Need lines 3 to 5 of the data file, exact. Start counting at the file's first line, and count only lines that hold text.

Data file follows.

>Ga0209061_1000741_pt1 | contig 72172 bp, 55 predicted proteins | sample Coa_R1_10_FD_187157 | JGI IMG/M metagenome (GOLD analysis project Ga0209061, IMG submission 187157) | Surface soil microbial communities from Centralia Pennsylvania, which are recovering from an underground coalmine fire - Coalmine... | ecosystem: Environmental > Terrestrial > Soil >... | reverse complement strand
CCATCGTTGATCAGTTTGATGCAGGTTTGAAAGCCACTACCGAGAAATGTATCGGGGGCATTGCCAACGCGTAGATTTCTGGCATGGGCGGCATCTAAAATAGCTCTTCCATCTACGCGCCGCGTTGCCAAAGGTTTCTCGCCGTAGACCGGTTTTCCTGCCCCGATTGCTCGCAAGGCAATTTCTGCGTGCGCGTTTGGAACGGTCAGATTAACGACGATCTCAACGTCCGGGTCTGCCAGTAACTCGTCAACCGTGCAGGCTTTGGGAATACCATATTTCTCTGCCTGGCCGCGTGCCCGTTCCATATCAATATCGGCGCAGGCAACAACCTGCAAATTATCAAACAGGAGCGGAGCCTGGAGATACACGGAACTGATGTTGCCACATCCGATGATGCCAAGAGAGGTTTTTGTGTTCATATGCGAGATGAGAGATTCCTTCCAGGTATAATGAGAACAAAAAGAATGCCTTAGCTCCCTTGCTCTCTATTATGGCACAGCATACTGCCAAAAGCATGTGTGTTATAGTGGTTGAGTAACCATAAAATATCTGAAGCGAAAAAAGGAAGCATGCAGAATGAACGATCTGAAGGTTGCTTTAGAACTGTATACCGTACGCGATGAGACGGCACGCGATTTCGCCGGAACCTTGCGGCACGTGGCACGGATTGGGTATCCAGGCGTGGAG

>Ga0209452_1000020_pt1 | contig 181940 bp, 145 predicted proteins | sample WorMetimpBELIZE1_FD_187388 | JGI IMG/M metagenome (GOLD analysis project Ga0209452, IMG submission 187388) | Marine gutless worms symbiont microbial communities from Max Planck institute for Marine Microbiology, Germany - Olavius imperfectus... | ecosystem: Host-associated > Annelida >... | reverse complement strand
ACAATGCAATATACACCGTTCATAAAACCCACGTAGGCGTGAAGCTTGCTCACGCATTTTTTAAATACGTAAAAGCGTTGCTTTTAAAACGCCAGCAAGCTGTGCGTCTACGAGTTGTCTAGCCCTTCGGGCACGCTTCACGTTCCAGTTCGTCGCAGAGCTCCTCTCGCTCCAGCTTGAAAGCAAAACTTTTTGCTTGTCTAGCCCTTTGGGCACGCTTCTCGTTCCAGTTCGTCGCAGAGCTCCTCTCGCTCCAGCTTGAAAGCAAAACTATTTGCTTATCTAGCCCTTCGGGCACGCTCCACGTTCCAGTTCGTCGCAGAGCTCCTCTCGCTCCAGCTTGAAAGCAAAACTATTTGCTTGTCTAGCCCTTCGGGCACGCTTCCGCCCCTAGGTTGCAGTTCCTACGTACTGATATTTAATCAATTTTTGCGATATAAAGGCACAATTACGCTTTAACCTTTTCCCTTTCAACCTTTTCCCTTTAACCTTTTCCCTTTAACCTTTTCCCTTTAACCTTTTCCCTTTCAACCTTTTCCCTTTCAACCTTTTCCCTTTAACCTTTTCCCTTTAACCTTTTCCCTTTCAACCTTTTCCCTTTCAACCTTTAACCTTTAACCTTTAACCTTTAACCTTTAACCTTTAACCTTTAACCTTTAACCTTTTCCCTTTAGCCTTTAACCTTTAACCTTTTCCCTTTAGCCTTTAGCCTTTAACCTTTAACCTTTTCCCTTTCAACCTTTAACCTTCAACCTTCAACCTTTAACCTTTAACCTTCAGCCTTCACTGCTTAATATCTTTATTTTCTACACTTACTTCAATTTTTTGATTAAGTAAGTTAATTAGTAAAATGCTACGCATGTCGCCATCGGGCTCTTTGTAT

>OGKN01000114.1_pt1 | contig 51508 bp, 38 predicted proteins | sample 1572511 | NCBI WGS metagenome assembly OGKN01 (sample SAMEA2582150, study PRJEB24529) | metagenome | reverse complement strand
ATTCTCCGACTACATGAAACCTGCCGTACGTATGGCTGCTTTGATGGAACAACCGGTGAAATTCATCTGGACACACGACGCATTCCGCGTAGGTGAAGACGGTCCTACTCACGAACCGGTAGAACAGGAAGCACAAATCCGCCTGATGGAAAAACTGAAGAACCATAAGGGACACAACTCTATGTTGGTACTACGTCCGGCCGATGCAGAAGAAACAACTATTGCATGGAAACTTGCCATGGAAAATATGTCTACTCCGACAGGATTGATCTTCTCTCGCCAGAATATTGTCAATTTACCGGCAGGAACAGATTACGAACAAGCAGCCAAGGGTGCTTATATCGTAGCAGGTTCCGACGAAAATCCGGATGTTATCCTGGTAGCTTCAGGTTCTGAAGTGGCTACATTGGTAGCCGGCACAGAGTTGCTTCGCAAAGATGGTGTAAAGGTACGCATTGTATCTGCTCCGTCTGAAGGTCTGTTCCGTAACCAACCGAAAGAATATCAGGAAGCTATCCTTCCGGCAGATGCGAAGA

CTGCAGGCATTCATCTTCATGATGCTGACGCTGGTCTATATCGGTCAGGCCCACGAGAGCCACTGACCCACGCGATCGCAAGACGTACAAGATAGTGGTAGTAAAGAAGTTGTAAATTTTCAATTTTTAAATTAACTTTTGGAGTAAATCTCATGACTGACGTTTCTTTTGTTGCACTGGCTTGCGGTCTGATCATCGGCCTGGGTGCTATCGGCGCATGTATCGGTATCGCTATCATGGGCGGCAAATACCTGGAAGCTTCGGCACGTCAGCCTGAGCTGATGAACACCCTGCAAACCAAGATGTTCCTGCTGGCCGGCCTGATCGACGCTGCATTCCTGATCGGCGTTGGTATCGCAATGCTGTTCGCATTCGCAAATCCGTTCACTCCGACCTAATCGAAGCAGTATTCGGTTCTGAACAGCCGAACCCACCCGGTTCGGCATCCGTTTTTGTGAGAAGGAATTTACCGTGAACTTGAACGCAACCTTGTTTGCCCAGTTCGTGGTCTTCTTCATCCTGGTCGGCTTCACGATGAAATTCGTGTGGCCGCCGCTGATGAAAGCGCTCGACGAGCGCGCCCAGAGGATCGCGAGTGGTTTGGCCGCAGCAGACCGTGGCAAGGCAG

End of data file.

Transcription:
>Ga0209452_1000020_pt1 | contig 181940 bp, 145 predicted proteins | sample WorMetimpBELIZE1_FD_187388 | JGI IMG/M metagenome (GOLD analysis project Ga0209452, IMG submission 187388) | Marine gutless worms symbiont microbial communities from Max Planck institute for Marine Microbiology, Germany - Olavius imperfectus... | ecosystem: Host-associated > Annelida >... | reverse complement strand
ACAATGCAATATACACCGTTCATAAAACCCACGTAGGCGTGAAGCTTGCTCACGCATTTTTTAAATACGTAAAAGCGTTGCTTTTAAAACGCCAGCAAGCTGTGCGTCTACGAGTTGTCTAGCCCTTCGGGCACGCTTCACGTTCCAGTTCGTCGCAGAGCTCCTCTCGCTCCAGCTTGAAAGCAAAACTTTTTGCTTGTCTAGCCCTTTGGGCACGCTTCTCGTTCCAGTTCGTCGCAGAGCTCCTCTCGCTCCAGCTTGAAAGCAAAACTATTTGCTTATCTAGCCCTTCGGGCACGCTCCACGTTCCAGTTCGTCGCAGAGCTCCTCTCGCTCCAGCTTGAAAGCAAAACTATTTGCTTGTCTAGCCCTTCGGGCACGCTTCCGCCCCTAGGTTGCAGTTCCTACGTACTGATATTTAATCAATTTTTGCGATATAAAGGCACAATTACGCTTTAACCTTTTCCCTTTCAACCTTTTCCCTTTAACCTTTTCCCTTTAACCTTTTCCCTTTAACCTTTTCCCTTTCAACCTTTTCCCTTTCAACCTTTTCCCTTTAACCTTTTCCCTTTAACCTTTTCCCTTTCAACCTTTTCCCTTTCAACCTTTAACCTTTAACCTTTAACCTTTAACCTTTAACCTTTAACCTTTAACCTTTAACCTTTTCCCTTTAGCCTTTAACCTTTAACCTTTTCCCTTTAGCCTTTAGCCTTTAACCTTTAACCTTTTCCCTTTCAACCTTTAACCTTCAACCTTCAACCTTTAACCTTTAACCTTCAGCCTTCACTGCTTAATATCTTTATTTTCTACACTTACTTCAATTTTTTGATTAAGTAAGTTAATTAGTAAAATGCTACGCATGTCGCCATCGGGCTCTTTGTAT

>OGKN01000114.1_pt1 | contig 51508 bp, 38 predicted proteins | sample 1572511 | NCBI WGS metagenome assembly OGKN01 (sample SAMEA2582150, study PRJEB24529) | metagenome | reverse complement strand